Guest Blog: Stage IV on My Own Terms


By Alison Gareh 

 

July 30, 2018 ... the day I heard the words “We found cancer”. 

Between that day, and a full month of scans (CT, two MRIs, echo and full body bone), my diagnosis went from stage II Invasive Ductal Carcinoma (breast cancer), to stage III HER2+, to stage IV with mets to the liver. I also went from being told that I would need a lumpectomy and radiation, to a mastectomy with chemotherapy and radiation, to surgery coming right off the table and going straight into six months of chemo and hormone blockers - do not pass GO!

It was a lot to process in a very short amount of time. But the one thing that brought me some peace (until the stage IV diagnosis), was that they’d be cutting the cancer out of me. In fact I even went as far as to tell them to take both of my breasts. 

I’d had lumpy, bumpy, cystic breasts for years, and after receiving a clean mammogram in 2017, for a lump that was obviously not just a “grouping of benign cysts”, I just wanted them gone.

So when that came off the table, I was shook! 

And I had a really difficult time wrapping my head around it. 

 Even though the explanation that my oncologist gave me made complete sense, it was still super unsettling to hear that we were going to leave three tumours in my breast, and count on chemo to do what surgery could be too risky to do.

BUT, it worked!

 Within just three weeks we could already feel the primary tumour shrinking a little. And, at the six month mark, an ultrasound showed no evidence of any sonographic mass in the breast - so all three tumours were gone. And a CT scan showed that the 20+ lesions on my liver had shrunk by almost 85%. 

I wasn't quite NED (no evidence of disease), but I was considered stable!  And that meant that I could stop my weekly chemo, and carry on with hormone blocking infusions (Herceptin & Perjeta) every three weeks - for as long as they continue to work.

On March 5, 2019 I left PMH after my last round of chemo not really know what to expect, but hoping that things would go back to normal . Or as close to “normal” as life could be with stage IV cancer. 

It didn’t even occur to me that I might have issue with the fact that I still had my boobs. I mean the tumours were gone. Chemo had worked! One and done!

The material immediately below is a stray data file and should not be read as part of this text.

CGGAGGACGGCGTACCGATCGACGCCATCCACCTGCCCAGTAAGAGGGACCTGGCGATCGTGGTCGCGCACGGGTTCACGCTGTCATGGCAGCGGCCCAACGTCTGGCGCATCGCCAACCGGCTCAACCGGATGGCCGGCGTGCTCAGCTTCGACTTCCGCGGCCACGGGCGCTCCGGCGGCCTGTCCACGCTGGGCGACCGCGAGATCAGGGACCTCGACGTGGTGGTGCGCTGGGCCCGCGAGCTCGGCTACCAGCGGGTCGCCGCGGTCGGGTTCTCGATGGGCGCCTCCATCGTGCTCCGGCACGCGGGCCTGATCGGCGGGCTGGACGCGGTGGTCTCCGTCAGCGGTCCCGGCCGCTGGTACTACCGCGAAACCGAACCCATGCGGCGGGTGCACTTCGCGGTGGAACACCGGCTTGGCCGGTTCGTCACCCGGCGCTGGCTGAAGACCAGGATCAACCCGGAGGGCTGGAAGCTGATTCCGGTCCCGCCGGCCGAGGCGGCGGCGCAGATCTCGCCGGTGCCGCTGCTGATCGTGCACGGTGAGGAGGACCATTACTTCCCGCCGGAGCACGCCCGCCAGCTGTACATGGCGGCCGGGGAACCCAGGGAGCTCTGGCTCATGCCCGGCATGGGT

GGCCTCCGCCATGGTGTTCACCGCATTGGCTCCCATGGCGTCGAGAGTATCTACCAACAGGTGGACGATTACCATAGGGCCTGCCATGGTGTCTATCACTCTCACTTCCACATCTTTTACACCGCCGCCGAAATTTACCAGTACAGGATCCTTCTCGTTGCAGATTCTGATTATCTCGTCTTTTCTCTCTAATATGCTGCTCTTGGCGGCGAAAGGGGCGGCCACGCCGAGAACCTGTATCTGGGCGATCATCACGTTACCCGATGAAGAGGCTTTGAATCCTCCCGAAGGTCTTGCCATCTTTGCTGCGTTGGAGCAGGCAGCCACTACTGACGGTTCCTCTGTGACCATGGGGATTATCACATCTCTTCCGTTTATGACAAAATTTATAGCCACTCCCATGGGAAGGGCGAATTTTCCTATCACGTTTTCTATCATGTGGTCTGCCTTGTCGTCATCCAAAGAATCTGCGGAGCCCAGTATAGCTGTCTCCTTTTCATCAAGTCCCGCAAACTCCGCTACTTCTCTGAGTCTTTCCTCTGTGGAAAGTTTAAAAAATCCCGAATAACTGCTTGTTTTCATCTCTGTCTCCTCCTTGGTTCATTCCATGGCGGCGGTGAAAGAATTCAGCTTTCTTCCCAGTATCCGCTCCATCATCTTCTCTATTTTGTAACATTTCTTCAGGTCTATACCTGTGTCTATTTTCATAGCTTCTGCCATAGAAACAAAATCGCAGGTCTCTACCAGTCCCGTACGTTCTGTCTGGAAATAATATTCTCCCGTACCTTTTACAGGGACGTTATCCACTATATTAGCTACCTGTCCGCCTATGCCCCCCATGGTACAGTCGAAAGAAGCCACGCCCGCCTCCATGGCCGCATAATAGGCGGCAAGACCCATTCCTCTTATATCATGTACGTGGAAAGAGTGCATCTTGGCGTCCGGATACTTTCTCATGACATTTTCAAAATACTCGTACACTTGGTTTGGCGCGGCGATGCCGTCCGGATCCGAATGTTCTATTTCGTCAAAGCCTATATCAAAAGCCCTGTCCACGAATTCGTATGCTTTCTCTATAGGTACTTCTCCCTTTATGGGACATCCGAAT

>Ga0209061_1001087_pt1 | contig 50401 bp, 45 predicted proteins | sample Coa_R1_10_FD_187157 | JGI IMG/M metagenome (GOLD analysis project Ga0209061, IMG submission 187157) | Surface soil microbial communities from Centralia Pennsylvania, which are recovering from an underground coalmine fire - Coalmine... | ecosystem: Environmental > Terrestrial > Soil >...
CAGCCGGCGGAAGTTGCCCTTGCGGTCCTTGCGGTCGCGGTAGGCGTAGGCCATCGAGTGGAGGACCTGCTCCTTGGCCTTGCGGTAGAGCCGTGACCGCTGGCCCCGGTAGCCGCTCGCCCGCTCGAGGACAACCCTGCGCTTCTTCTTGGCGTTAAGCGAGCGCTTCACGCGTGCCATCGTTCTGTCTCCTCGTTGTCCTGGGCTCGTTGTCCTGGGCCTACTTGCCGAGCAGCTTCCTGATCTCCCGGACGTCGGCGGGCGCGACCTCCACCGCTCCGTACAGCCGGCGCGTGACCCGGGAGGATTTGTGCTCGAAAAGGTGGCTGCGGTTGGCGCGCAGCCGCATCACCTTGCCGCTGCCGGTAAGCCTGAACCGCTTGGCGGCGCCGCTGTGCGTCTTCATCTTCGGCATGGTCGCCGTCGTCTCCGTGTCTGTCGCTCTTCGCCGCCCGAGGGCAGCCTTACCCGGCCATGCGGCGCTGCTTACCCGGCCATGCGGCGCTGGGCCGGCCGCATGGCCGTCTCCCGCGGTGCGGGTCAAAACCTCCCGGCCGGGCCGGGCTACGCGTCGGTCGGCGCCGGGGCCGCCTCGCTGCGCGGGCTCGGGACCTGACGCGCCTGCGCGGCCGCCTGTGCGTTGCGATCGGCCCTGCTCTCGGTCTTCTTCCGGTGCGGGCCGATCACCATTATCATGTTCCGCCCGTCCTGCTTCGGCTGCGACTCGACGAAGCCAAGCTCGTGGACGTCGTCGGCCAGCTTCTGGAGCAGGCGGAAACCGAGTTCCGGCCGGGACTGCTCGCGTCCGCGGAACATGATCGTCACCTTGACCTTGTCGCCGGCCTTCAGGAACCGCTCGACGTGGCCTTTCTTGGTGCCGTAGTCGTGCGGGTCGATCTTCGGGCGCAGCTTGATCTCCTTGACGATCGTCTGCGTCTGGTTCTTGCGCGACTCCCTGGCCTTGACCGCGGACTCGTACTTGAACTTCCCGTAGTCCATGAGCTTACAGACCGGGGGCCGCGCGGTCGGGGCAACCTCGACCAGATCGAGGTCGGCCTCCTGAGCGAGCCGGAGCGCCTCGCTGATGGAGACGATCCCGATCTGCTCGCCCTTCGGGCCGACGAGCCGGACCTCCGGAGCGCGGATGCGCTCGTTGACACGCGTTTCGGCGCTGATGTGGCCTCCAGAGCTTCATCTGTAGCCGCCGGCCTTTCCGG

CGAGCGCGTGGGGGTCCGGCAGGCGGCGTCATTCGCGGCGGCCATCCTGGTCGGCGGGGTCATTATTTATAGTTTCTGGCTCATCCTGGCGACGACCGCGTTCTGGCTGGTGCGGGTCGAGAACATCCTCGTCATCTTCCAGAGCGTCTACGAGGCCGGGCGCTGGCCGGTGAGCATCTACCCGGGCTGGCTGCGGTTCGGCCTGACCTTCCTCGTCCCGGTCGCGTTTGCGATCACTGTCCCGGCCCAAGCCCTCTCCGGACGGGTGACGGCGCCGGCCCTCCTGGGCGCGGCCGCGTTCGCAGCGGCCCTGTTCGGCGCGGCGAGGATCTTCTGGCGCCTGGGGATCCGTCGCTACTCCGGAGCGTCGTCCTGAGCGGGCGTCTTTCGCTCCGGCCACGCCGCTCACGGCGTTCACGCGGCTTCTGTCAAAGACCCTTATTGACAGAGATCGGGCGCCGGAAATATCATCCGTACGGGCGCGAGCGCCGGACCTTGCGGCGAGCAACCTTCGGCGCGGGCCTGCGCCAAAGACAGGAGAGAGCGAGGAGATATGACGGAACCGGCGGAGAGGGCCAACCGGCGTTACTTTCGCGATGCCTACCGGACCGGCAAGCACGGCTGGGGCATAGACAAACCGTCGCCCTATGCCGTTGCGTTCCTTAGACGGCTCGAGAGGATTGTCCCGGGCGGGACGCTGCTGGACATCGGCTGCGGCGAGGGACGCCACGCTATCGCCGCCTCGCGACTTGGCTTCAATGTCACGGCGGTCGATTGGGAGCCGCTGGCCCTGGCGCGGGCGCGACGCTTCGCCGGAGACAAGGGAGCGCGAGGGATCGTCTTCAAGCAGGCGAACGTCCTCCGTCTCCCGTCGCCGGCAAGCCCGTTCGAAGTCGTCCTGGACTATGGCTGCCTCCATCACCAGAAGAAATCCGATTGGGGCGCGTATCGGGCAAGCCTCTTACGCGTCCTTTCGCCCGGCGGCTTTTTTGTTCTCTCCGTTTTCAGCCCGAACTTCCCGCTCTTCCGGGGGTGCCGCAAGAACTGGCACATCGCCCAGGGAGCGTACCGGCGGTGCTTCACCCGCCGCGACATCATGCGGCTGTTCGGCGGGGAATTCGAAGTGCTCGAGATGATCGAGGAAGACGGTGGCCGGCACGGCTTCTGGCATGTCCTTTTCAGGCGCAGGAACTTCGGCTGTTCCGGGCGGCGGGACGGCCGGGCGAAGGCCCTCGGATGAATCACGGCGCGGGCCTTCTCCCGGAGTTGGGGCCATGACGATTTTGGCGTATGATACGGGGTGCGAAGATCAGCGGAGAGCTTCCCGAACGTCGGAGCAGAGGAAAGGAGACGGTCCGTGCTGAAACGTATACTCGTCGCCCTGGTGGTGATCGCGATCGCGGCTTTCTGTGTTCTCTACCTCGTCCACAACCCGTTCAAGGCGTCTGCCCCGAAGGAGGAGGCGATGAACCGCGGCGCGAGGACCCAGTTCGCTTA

But, as it turns out, it wasn’t quite that simple.

I’d had such tunnel vision while going through treatment that I hadn’t really given it much (conscious) thought. So once I finally slowed down and caught my breath, I realized that I was still terrified of my breasts. 

Just because the chemo worked, doesn’t mean that I don’t still get cysts. And feeling a lump when you have cancer, incites an almost PTSD type of emotion. 

 While I certainly do not want to minimize, IN ANY WAY, what the millions of incredibly strong women who have had lumpectomies and mastectomies must go through as far as the healing and recovery process goes (physically, emotionally and mentally), and the body image issues they must have to work through - I was totally blindsided by the fact that I was experiencing some of the same emotions. Not necessarily the physical part of that, but definitely the mental and emotional.

My relationship with and how I look at my breasts has changed entirely. I don't like them. I don't like looking at them. And I certainly don't want anyone else looking at or touching them. That's not what they're about anymore. 

And that kinda sucks, because it affects a whole area of my life that I used to really enjoy. An area of my life, that as a successful 43 year old, I should be rocking! (Sorry mom 🤷🏻‍♀️)

Now granted, part of that is due to the chemically induced menopause that I'm in. I mean there's nothing like cancer treatment, hot flashes and weight gain to kill the libido.

But it’s a confusing emotion to have. 

Back in November I went to a ‘Sex, Cancer and Intimacy’ panel hosted by RETHINK Breast Cancer, and the three survivors on the panel, who were married or dating, all discussed the struggles they had with intimacy. Between treatment side effects, surgery recovery, and the mental and emotional baggage that comes with a cancer diagnosis and losing a piece of themselves, I can only imagine how sex and intimacy might be the last thing on their mind. But, because they had partners, it was something that they had to work through, all the while dealing with everything else.

And that gave me a lot of food for thought.

I mean I still had both of my breasts. And I was also single, so I didn’t have anyone else’s feelings (or needs) to think about, and feel some sort of responsibility towards. I was able to do this whole "cancer thing" at my own pace and on my own terms. Everyone else be damned! 

But what I’m learning is that this doesn’t make my journey any easier than theirs. It simply makes it different. 

Cancer is cancer. It’s a shitty hand no matter how it’s dealt. 

And in addition to adapting to my new normal (whatever that may be), I’m also realizing that I need to be patient with myself. I'm not even one year out of chemo yet. My body is still recovering from that. 

So for now, I’m going to give myself a break. I’m not going to over analyze the whole “I’m scared of my boobs” thing - the way I over analyze almost everything.  

I’m simply going to be grateful that my treatment protocol worked, and that I’m alive. And I’ll let the rest work itself out in time.

 

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Follow Alison's blog linked below!

www.cancersabitch.com

 

 

 

 


1 comment


  • Erin

    What a journey. Thank you for sharing so honestly. ❤️


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